The thrills and fun of attending a Trump rally (this one in Charleston)

Trump Rally Charleston South Carolina

The Trump rally in Charleston, South Carolina, was a joyous celebration of American virtues and of the uniquely American leader we are blessed to have.

I avoid crowds, especially during the flu season, but when I had the chance to attend Trump’s rally in Charleston, South Carolina, just a short drive from my home, I had to go. I’m glad I did, too, for it was a delightful experience from start to finish.

In some ways, there’s not that much to write about given that videos of the rally are already online. You can watch Trump’s speech below and probably hear it better than I did. (Indeed, once I’m done writing tonight, I plan to listen to his speech again to get the bits I missed.)

Trump in real life is exactly as you see him on the screen — a larger-than-life, uniquely American character, a showman who is nevertheless a person of tremendous substance and accomplishment. He’s also a comedian with the perfect timing of any performer who ever appeared on a Borscht Belt (aka Catskills) stage.

Given how urban and, indeed, how Jewish, Trump’s humor is, you’d think it wouldn’t sell well in Charleston, South Carolina. However, if you thought that, you’d be wrong. The audience loved it every bit as American audiences in mid-20th century America ate up humor from Jack Benny, George Burns, Milton Berle, Sid Caesar, or Danny Kaye. Once you’re in on the joke — once you accept the showman’s style — you will always laugh.

Since you can see Trump’s speech for yourself, what in the world do I have to offer? I can talk about the energy and the ambiance.

We arrived at 4:00 on this Friday afternoon, just as the doors were opening. Some people had already gotten in line Thursday morning! They definitely got the good seats for their efforts, down on the floor of the North Charleston Convention Center’s Coliseum. Still, those of us who didn’t get there until 4:00 on the “day of” were still able to get seats in the nosebleed section. And unusually for a nosebleed section, because the Coliseum seats only 13,000 people, we still felt relatively close to the speaker’s podium. We were able to see Trump’s blue suit, white shirt, red tie, and blonde hair with perfect clarity.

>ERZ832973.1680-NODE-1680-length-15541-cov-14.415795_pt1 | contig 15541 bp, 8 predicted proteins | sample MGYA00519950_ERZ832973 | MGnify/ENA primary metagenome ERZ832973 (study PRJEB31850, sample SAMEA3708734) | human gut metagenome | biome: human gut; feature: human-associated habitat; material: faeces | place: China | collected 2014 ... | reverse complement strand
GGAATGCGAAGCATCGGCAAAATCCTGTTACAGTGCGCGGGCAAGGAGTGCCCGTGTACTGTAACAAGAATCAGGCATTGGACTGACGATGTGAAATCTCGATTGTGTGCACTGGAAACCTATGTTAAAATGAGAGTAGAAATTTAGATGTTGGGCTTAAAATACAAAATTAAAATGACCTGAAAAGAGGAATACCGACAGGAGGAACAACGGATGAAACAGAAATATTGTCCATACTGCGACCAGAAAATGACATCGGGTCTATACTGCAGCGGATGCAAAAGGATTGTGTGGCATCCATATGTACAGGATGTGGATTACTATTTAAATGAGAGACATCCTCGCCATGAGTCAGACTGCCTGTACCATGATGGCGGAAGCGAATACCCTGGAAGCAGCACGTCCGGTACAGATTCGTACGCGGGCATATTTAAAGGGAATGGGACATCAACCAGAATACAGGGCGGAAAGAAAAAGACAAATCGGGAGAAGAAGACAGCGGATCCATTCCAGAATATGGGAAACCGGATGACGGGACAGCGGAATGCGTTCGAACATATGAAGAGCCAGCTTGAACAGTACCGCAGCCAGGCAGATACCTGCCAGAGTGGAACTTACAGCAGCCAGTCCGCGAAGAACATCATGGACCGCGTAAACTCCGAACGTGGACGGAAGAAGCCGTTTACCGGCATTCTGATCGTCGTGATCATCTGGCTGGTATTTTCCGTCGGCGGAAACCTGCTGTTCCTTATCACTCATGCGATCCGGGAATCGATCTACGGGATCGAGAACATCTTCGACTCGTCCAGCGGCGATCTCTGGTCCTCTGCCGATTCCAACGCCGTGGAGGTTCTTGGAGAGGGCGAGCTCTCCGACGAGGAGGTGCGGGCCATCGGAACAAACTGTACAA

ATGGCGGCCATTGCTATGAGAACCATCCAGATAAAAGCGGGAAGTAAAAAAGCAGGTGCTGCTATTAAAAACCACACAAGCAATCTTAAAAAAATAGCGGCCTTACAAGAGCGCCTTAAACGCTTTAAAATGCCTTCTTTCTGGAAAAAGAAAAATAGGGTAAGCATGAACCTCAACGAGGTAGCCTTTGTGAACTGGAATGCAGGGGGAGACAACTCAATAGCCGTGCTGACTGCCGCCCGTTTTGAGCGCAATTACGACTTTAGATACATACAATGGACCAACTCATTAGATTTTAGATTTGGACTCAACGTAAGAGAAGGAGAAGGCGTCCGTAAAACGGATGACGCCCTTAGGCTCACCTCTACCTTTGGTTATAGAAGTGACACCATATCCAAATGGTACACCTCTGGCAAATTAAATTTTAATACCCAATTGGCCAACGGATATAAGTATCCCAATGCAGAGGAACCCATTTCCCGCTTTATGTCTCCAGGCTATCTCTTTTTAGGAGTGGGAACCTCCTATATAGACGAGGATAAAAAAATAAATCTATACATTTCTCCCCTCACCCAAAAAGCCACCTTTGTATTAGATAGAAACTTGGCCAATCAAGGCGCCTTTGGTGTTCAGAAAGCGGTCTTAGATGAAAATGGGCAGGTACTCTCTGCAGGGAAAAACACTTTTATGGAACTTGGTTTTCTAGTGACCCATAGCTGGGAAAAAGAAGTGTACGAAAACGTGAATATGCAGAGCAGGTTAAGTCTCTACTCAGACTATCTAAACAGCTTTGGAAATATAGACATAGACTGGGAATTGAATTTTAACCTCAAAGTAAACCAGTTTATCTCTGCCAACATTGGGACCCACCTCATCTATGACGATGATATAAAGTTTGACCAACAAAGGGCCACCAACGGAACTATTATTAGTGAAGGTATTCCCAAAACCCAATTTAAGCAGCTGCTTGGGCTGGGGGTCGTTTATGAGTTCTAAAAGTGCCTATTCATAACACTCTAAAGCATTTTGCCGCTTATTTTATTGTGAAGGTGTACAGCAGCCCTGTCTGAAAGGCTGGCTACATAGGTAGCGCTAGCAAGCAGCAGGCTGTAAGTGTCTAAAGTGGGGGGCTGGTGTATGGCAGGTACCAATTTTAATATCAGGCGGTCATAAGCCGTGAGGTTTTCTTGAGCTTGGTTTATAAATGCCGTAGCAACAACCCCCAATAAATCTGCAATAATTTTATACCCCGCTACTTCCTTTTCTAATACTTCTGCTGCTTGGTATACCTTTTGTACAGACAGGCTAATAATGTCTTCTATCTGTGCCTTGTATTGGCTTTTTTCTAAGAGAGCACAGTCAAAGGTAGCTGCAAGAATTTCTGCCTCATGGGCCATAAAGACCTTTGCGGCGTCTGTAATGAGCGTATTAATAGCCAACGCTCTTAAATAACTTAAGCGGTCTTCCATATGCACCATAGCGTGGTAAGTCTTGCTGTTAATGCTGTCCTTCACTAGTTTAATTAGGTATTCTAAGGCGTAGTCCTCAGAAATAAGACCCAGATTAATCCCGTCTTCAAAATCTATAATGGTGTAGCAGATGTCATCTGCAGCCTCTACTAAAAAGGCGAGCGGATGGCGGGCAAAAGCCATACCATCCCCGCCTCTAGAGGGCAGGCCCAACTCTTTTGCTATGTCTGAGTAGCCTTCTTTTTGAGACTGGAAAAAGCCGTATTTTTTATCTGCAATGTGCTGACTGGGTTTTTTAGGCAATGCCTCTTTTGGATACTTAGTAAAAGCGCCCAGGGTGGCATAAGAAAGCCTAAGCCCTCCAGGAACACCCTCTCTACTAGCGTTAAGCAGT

Trump’s team made sure that the whole event was efficiently managed. When we hit the line, it was already moving and it flowed smoothly for the next 15 minutes or so, right up until we were at the security check. That was well-staffed so even though the security people went through every jacket and bag with incredible care, and ran everyone through a metal detector, we were out of that line within about 5 minutes. We were then shuttled through the Coliseum hallways until we got to an entrance where there were still seats available, headed up the stairs and boom! There we were, seated and waiting for the show to begin.

What was truly bizarre, in a wonderful way, was the women’s restroom — it was clean and there was no line! I don’t know what kind of black magic happened there, but I was grateful.

That’s the background stuff. What was delightful was the crowd. Sadly, it was a mostly white crowd, with only a small number of black, Asian, and Hispanic people present. I say sadly because they would have been so welcomed there. When Trump spoke about outreach to the black community, the whole crowd roared its approval. People there clearly believe, as I do, that blacks have been enslaved by the Democrat party for too long. It’s time for them to break free and come to a community that welcomes them as fellow Americans who can enjoy this land’s bounty, rather than as a victim class that can reliably be played for votes as needed.